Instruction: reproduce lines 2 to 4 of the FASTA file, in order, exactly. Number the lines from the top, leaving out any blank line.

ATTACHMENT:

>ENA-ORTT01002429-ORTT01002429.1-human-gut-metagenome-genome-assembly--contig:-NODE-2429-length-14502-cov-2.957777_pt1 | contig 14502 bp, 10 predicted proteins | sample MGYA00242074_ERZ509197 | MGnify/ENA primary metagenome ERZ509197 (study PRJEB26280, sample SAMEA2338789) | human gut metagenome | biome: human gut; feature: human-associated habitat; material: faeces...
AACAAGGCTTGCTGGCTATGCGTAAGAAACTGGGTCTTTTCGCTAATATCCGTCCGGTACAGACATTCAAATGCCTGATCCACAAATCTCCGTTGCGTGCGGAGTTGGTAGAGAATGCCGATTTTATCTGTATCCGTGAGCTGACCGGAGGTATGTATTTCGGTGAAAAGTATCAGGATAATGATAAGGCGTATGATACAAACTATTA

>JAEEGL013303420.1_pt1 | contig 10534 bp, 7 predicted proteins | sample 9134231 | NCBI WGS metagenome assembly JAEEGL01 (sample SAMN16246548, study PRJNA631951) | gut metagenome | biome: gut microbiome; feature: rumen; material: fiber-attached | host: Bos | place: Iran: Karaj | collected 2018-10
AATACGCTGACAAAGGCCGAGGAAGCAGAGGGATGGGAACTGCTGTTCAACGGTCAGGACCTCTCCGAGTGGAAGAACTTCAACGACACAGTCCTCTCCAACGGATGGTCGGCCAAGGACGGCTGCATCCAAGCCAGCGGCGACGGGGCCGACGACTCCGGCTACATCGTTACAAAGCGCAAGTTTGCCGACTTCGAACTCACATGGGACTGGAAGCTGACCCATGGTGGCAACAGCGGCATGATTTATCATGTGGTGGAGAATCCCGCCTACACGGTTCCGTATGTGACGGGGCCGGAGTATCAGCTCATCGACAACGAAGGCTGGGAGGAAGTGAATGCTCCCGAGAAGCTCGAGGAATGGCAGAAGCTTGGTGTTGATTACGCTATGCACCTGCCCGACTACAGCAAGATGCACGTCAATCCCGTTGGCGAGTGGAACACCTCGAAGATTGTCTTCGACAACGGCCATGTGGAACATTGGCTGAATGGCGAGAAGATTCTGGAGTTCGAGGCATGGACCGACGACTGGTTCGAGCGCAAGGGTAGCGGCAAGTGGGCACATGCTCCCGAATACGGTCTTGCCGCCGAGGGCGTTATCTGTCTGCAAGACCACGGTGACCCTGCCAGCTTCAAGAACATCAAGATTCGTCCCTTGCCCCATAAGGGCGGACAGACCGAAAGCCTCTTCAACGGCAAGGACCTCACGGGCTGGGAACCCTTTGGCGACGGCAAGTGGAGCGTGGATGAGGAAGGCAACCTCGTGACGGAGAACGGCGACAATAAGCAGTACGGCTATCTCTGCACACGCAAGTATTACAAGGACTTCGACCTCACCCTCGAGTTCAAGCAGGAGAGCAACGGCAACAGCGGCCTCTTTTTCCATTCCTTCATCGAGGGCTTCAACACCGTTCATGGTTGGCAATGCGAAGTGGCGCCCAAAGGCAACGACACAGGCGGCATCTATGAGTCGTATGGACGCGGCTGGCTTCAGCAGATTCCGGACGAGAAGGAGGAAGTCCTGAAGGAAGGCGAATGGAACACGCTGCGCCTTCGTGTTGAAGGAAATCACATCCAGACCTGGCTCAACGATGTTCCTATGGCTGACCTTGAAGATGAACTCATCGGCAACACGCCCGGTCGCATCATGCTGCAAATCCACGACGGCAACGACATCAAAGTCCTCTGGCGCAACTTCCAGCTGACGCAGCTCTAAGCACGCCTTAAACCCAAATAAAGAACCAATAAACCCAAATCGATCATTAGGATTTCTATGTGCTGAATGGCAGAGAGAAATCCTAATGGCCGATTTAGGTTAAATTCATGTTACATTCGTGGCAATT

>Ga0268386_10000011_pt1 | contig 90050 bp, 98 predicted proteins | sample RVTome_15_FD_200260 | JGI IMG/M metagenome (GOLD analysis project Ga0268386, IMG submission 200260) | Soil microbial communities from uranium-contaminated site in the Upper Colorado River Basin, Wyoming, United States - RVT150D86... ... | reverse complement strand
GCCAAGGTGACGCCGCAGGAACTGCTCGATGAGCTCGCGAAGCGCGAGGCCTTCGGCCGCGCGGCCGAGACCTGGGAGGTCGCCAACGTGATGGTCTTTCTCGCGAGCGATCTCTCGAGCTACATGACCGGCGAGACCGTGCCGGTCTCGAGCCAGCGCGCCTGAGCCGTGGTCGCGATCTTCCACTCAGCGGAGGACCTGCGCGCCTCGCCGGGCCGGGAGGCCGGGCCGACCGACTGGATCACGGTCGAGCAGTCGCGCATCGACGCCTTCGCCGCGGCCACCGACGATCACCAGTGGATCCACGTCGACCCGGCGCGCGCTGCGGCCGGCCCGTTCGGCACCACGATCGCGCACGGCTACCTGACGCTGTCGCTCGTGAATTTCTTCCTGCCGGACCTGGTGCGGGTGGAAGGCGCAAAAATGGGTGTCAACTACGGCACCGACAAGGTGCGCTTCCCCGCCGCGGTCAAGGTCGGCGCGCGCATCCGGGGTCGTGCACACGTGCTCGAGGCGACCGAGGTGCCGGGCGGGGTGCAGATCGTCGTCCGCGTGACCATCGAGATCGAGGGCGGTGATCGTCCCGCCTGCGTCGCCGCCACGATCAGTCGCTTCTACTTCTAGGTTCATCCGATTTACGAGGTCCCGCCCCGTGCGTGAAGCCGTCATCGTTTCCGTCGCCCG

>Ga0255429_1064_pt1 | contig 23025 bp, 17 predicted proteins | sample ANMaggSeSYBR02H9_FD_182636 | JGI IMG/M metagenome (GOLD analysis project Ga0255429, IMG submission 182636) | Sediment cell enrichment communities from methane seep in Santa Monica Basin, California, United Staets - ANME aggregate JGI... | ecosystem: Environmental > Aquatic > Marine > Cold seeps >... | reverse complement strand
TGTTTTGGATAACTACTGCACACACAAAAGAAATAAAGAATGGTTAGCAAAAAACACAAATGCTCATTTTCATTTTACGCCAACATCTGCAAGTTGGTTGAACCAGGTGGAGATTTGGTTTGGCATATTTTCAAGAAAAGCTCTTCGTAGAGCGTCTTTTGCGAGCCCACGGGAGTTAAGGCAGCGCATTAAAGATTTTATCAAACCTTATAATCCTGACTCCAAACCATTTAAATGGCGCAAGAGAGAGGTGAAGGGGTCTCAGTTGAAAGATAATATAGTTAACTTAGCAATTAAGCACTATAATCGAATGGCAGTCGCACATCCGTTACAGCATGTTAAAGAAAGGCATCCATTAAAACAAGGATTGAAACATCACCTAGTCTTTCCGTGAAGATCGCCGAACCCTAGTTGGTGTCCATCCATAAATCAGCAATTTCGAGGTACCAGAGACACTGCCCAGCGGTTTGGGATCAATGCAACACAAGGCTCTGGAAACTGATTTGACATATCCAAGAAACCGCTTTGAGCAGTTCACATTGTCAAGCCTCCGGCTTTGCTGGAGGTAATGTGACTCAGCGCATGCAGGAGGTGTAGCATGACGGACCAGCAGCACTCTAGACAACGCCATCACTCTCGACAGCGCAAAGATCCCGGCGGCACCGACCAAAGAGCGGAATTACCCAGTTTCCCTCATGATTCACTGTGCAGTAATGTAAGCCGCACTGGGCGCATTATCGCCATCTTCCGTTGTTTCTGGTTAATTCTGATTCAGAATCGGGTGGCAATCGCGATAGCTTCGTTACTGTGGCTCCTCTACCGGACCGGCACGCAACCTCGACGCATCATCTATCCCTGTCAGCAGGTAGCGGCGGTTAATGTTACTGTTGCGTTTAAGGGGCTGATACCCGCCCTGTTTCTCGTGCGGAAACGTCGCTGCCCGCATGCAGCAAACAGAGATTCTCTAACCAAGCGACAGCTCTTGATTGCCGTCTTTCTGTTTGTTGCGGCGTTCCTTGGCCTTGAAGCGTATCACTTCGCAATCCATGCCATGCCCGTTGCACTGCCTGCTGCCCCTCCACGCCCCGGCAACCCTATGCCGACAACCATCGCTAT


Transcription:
AACAAGGCTTGCTGGCTATGCGTAAGAAACTGGGTCTTTTCGCTAATATCCGTCCGGTACAGACATTCAAATGCCTGATCCACAAATCTCCGTTGCGTGCGGAGTTGGTAGAGAATGCCGATTTTATCTGTATCCGTGAGCTGACCGGAGGTATGTATTTCGGTGAAAAGTATCAGGATAATGATAAGGCGTATGATACAAACTATTA

>JAEEGL013303420.1_pt1 | contig 10534 bp, 7 predicted proteins | sample 9134231 | NCBI WGS metagenome assembly JAEEGL01 (sample SAMN16246548, study PRJNA631951) | gut metagenome | biome: gut microbiome; feature: rumen; material: fiber-attached | host: Bos | place: Iran: Karaj | collected 2018-10
AATACGCTGACAAAGGCCGAGGAAGCAGAGGGATGGGAACTGCTGTTCAACGGTCAGGACCTCTCCGAGTGGAAGAACTTCAACGACACAGTCCTCTCCAACGGATGGTCGGCCAAGGACGGCTGCATCCAAGCCAGCGGCGACGGGGCCGACGACTCCGGCTACATCGTTACAAAGCGCAAGTTTGCCGACTTCGAACTCACATGGGACTGGAAGCTGACCCATGGTGGCAACAGCGGCATGATTTATCATGTGGTGGAGAATCCCGCCTACACGGTTCCGTATGTGACGGGGCCGGAGTATCAGCTCATCGACAACGAAGGCTGGGAGGAAGTGAATGCTCCCGAGAAGCTCGAGGAATGGCAGAAGCTTGGTGTTGATTACGCTATGCACCTGCCCGACTACAGCAAGATGCACGTCAATCCCGTTGGCGAGTGGAACACCTCGAAGATTGTCTTCGACAACGGCCATGTGGAACATTGGCTGAATGGCGAGAAGATTCTGGAGTTCGAGGCATGGACCGACGACTGGTTCGAGCGCAAGGGTAGCGGCAAGTGGGCACATGCTCCCGAATACGGTCTTGCCGCCGAGGGCGTTATCTGTCTGCAAGACCACGGTGACCCTGCCAGCTTCAAGAACATCAAGATTCGTCCCTTGCCCCATAAGGGCGGACAGACCGAAAGCCTCTTCAACGGCAAGGACCTCACGGGCTGGGAACCCTTTGGCGACGGCAAGTGGAGCGTGGATGAGGAAGGCAACCTCGTGACGGAGAACGGCGACAATAAGCAGTACGGCTATCTCTGCACACGCAAGTATTACAAGGACTTCGACCTCACCCTCGAGTTCAAGCAGGAGAGCAACGGCAACAGCGGCCTCTTTTTCCATTCCTTCATCGAGGGCTTCAACACCGTTCATGGTTGGCAATGCGAAGTGGCGCCCAAAGGCAACGACACAGGCGGCATCTATGAGTCGTATGGACGCGGCTGGCTTCAGCAGATTCCGGACGAGAAGGAGGAAGTCCTGAAGGAAGGCGAATGGAACACGCTGCGCCTTCGTGTTGAAGGAAATCACATCCAGACCTGGCTCAACGATGTTCCTATGGCTGACCTTGAAGATGAACTCATCGGCAACACGCCCGGTCGCATCATGCTGCAAATCCACGACGGCAACGACATCAAAGTCCTCTGGCGCAACTTCCAGCTGACGCAGCTCTAAGCACGCCTTAAACCCAAATAAAGAACCAATAAACCCAAATCGATCATTAGGATTTCTATGTGCTGAATGGCAGAGAGAAATCCTAATGGCCGATTTAGGTTAAATTCATGTTACATTCGTGGCAATT